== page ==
Dennis Jones is a Jamaican-born international economist, who has lived most of the time in the UK and USA, and latterly in Guinea, west Africa. He moved back to the Caribbean in 2007. This blog contains his observations on life on this small eastern Caribbean island, as well as views on life and issues on a broader landscape, especially the Caribbean and Africa.







**You may contact me by e-mail at livinginbarbados[at]gmail[dot]com**

Saturday, June 19, 2010


Susan Haynes-Elcock is friend, who is a writer, housewife, avid gardener and volunteer with the National Trust in Britain. Diagnosed with Type 1 diabetes in October 2008, she has carried out much research to understand the long-term condition for which there is no cure. Shocking facts revealed that the Black African-Caribbean communities are one of the highest risk groups in the world for contracting diabetes – mainly, type 2.

Diabetes is a killer if not caught and managed carefully. Susan should know, hers went undiagnosed and she went into a coma as a result. Once she got over the experience of nearly dying, through her writing and other projects, she is now hoping to help educate those with and without the condition about the myths and reality of diabetes.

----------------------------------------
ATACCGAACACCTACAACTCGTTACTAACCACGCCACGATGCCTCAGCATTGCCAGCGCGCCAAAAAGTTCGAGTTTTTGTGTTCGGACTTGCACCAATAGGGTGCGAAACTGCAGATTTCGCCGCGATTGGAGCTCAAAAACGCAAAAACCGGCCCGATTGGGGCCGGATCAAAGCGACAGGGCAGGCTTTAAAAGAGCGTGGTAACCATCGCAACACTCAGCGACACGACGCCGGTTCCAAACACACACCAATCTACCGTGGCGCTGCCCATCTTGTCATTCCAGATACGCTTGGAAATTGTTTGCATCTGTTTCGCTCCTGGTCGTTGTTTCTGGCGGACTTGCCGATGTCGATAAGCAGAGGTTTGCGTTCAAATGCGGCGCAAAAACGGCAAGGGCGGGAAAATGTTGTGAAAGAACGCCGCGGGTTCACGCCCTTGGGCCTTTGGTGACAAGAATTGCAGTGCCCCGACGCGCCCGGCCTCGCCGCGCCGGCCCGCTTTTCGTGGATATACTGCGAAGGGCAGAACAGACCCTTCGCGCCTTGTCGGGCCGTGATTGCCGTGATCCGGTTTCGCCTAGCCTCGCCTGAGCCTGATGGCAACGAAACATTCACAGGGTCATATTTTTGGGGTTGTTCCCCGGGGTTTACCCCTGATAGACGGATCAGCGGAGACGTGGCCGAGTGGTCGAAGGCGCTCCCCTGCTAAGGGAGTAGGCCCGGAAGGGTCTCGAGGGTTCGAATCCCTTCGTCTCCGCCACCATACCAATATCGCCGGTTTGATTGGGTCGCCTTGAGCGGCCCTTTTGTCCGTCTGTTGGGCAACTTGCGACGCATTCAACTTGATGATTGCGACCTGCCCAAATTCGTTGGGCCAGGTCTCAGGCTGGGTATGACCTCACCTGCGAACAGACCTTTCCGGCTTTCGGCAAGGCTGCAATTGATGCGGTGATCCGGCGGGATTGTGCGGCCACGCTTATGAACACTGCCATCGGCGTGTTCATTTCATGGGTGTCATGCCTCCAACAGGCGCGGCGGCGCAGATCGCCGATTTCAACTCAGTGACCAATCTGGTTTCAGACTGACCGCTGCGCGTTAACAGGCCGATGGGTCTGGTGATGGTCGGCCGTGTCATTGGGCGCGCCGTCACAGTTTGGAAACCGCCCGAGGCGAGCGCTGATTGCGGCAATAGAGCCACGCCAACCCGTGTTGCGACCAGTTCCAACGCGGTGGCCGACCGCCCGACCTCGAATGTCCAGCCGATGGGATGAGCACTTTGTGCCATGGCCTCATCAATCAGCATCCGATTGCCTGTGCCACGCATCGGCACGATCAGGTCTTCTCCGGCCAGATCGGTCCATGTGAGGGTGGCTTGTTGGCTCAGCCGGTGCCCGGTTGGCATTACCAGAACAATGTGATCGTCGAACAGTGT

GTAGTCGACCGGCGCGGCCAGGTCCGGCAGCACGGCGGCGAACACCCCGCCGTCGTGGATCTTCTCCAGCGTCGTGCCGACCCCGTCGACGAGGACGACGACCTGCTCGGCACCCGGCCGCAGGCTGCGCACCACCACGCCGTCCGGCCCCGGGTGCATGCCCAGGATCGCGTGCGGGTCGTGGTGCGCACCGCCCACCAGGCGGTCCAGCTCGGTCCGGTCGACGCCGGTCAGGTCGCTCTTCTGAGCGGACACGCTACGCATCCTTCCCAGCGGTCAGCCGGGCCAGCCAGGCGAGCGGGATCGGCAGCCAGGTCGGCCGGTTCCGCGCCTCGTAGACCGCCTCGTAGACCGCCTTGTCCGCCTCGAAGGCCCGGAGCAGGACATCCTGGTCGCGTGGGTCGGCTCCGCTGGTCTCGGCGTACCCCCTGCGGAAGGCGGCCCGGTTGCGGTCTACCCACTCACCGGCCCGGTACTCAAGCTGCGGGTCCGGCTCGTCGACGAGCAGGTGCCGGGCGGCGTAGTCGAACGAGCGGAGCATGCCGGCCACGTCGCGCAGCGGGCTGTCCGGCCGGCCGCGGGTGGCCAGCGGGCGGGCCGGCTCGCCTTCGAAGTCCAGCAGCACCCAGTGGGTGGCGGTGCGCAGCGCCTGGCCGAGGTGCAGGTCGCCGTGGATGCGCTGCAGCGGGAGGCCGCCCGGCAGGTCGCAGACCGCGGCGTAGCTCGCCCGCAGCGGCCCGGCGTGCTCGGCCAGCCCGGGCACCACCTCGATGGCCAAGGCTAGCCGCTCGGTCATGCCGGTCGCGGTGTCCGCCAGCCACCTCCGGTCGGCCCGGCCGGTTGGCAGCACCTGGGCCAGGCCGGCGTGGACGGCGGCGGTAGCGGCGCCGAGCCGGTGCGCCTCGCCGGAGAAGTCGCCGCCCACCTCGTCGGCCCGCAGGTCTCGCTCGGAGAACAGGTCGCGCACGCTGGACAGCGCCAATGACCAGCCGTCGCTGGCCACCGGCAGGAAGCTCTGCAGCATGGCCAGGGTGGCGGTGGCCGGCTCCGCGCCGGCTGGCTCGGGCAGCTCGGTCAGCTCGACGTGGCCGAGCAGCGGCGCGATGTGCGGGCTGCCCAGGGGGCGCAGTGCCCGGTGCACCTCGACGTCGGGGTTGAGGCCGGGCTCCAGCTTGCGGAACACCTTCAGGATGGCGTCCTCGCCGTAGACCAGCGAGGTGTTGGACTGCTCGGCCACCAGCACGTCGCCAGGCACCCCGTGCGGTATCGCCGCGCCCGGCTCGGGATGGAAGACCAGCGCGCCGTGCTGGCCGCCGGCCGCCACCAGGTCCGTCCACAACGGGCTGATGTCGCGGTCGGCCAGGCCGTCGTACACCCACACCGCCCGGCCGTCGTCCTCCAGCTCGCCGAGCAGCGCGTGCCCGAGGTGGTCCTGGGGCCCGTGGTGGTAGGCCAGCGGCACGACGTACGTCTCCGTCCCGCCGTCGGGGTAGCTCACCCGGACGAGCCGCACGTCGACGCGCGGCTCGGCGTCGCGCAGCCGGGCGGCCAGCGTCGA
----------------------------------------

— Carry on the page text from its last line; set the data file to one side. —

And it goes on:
However, it doesn’t stop her living life to the fullest. She is developing a website, so keep an eye out. She is also workingjavascript:void(0) on becoming a culinary coach, and creating a range of ‘diabetically-friendly/everybody who loves food’ products. She promises more to come on that. As a part of a National Trust project, she has written ‘The Wightwick Manor, Caribbean Herbal’ - a book about many of our Caribbean herbs and their culinary and healing properties. Her article below was published recently in The Voice.

By Susan K Haynes-Elcock